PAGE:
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Ignored for CWG, cyclists allege bias in selection

Source: PTI
September 17, 2010 13:57 IST
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In yet another controversy ahead of the Commonwealth Games in Delhi, a group of Indian cyclists has alleged that the selection trial for the event was not transparent and some worthy riders were ignored.

Their allegations come close on the heels of India's Australian coach Graham Seers statement that there was "no criteria" for the CWG team selection.

However, the Cycling Federation of India (CFI) claimed the allegations were baseless.

Senior national champion Dayalaram Jat and veteran Thane rider Rajendra Soni and Pune's Prasad Khairnar alleged that there was no transparency in the Cycling Federation of India's selection procedure.

Hitting out at the CFI, Dayalaram claimed that he was victimised when he was in peak form and an inexperienced Paramjit Singh was chosen.

"I kept finishing among the top three during the trials but a stomach bug ruled me out of the trial in Patiala on August 16. The chief coach (Chayan Chowdhury) told me not to worry as my timing was better then the rest. But my name was eventually omitted from the list," Dayalaram said from Bikaner.

A peleton of cyclists during the Delhi Cyclothon"Paramjit, who was picked ahead of me, never even participated in any national competition. I have 47 medals to my credit at various levels in nationals. I was not allowed to give a second trial and discarded on basis of a conspiracy," Dayalaram, reigning champion in the senior national 4km team pursuit, said.

Incidentally, it was the Aussie coach who spoke in favour of Dayalaram's selection after he was not picked.

"Graham sir knows how good I am. At the selection committee meeting, he did not sign after seeing that my name was omitted. But later, the CFI officials convinced him," Dayalaram alleged.

The selection trials were held in Patiala on August 16 for road cycling and on August 21-22 for track in New Delhi.

Thane's Soni, who has a hat-trick of gold medals at the national level, said he can better the timing set by any chosen member of the Indian CWG side.

Soni alleged he and his two wards -- junior national medallist Manender Singh and Varun Kansara -- went to Patiala to participate in the trials but the camp officials denied entry to the three saying it was not an open trial.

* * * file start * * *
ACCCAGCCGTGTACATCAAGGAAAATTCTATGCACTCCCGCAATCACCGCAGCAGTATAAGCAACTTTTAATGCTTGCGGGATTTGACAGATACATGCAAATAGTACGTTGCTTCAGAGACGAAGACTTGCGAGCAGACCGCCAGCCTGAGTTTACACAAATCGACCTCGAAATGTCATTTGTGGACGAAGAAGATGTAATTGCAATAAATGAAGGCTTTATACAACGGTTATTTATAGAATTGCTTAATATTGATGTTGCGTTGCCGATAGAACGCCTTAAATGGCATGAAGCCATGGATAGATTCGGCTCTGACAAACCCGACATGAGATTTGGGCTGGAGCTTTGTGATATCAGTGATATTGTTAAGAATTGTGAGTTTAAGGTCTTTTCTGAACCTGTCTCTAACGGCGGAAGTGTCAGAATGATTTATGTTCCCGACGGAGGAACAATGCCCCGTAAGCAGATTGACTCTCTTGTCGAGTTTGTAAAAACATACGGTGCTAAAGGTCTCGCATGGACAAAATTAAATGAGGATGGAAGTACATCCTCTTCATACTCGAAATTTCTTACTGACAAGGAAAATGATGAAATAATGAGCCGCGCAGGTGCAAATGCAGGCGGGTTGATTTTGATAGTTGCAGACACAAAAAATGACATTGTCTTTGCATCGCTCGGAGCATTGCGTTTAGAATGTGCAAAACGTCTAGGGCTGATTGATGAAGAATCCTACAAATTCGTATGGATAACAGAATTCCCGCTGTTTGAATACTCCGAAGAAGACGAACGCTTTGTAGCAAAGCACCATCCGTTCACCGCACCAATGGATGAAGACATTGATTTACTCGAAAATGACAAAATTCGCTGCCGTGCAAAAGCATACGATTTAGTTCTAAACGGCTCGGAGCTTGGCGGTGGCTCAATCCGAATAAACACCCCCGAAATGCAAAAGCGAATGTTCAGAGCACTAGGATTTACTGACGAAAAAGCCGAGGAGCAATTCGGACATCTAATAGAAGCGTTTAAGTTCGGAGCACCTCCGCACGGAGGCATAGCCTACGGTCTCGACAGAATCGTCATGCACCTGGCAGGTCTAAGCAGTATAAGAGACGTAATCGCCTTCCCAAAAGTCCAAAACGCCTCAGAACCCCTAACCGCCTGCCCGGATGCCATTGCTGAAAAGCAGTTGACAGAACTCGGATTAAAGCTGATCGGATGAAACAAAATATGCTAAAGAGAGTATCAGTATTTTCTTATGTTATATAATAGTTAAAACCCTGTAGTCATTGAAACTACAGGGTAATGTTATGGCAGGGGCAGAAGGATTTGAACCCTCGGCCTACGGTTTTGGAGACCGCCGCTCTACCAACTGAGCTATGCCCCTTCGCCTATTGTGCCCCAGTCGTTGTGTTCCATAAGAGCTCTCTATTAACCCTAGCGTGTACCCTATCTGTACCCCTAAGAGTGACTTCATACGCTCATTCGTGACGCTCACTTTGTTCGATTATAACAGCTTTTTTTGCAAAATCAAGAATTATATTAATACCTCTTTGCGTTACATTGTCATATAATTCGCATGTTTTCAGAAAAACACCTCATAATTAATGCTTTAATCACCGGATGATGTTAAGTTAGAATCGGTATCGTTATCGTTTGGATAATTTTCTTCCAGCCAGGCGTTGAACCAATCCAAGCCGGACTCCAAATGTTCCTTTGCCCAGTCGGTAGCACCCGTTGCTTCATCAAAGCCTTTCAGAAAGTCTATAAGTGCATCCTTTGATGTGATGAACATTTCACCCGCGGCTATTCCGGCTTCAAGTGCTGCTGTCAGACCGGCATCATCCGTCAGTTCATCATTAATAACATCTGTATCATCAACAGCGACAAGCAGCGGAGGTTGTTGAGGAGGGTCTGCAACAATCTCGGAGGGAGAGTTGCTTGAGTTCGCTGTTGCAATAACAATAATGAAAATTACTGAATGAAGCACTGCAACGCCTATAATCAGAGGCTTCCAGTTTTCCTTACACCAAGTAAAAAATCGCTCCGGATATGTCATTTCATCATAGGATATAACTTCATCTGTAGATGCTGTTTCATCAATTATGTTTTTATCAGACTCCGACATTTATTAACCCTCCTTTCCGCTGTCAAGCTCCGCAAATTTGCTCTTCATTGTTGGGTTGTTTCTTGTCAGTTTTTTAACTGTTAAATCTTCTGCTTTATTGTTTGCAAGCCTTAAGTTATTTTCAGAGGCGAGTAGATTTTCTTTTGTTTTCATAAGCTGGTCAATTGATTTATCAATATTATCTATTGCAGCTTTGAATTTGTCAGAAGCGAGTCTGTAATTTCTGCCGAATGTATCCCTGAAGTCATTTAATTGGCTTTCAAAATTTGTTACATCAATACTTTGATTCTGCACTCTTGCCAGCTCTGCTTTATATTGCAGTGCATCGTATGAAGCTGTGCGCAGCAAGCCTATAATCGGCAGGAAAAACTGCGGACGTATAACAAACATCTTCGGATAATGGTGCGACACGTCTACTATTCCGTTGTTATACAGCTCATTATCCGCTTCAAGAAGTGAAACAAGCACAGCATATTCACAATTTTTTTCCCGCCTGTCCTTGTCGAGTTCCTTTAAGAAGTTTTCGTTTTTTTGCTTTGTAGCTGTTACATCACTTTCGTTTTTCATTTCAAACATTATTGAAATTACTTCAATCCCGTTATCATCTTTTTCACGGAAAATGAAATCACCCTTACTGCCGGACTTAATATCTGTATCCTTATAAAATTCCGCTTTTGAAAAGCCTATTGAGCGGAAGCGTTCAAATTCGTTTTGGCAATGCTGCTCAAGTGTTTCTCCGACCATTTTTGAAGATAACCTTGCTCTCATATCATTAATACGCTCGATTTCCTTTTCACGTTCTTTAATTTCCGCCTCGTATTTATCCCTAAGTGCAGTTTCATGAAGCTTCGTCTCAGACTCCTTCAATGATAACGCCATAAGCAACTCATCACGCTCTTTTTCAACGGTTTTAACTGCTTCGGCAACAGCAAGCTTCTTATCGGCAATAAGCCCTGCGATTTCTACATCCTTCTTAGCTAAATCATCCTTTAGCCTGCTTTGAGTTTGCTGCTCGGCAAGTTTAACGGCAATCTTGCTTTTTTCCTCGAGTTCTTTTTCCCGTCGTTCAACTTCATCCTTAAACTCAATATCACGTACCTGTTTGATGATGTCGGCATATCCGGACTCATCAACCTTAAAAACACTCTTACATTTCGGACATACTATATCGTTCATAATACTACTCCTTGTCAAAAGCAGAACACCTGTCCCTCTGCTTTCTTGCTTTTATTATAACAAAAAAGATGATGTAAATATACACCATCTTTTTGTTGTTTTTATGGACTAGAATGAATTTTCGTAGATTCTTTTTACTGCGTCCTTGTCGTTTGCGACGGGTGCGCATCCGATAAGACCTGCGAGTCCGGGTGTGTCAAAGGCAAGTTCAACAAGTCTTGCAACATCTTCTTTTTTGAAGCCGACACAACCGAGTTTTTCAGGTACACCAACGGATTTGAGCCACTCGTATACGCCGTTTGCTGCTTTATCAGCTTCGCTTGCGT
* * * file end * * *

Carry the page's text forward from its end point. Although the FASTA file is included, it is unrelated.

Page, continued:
"We left Mumbai on August 11 for the trials in Patiala. There we were asked to train for the first few days. Later, CFI assistant secretary VN Singh behaved rudely and even asked us to prove that we are cyclists," Soni said.

"On any given day, I can clock 51-52 minutes whereas the CWG members have 55-56 min timing in the 40km road time trial. I can challenge them. I can beat the Indian team timing otherwise I would gift my brand new Rs 4.5 lakh cycle to the CWG," the 39-year-old said.

Such has been the frustration that Pune's Khairnar, a former national gold medallist, is now pursuing higher education, giving up his pet sport.

"Cycling was my passion... I have cycles worth Rs three lakh which I bought personally. Now I am at a total loss after being overlooked by the selectors who are biased. I am now taking coaching for banking and civil services," Khairnar said from Pune.

Khairnar had written to CFI inquiring about trials but without any positive response.

When contacted CFI assistant secretary V N Singh said, "We had three trials since 2008 and we had informed all the state units about it. Everybody has been given an equal opportunity. They (the cyclists) have missed the bus and now crying about it."

Asked about Dayalaram, he said: "We cannot take previous timings into consideration. He is no Sachin Tendulkar. The Aussie coach favoured his selection but if we had picked him, others would have approached the court. So finally, Seers gave his nod."

Terming the allegations "false", Indian coach in-charge, Chayan Chowdhury said, "We had a series of open trials in last two years. We had a core group of 55 who have been pruned to 27.

"The selected ones are not related to us. About Dayalaram, he was unfit during trials, though he had good a timing. We cannot hold a separate trial just for one rider."

Forty-eight medals are up for grabs in 14 track events, (eight for men and six for women) and two road events (mass start and time trial).

After a gap of 32 years, Indians are competing in cycling but the hosts have only a slim chance of medals with strong contenders such as Australia and England in the fray.

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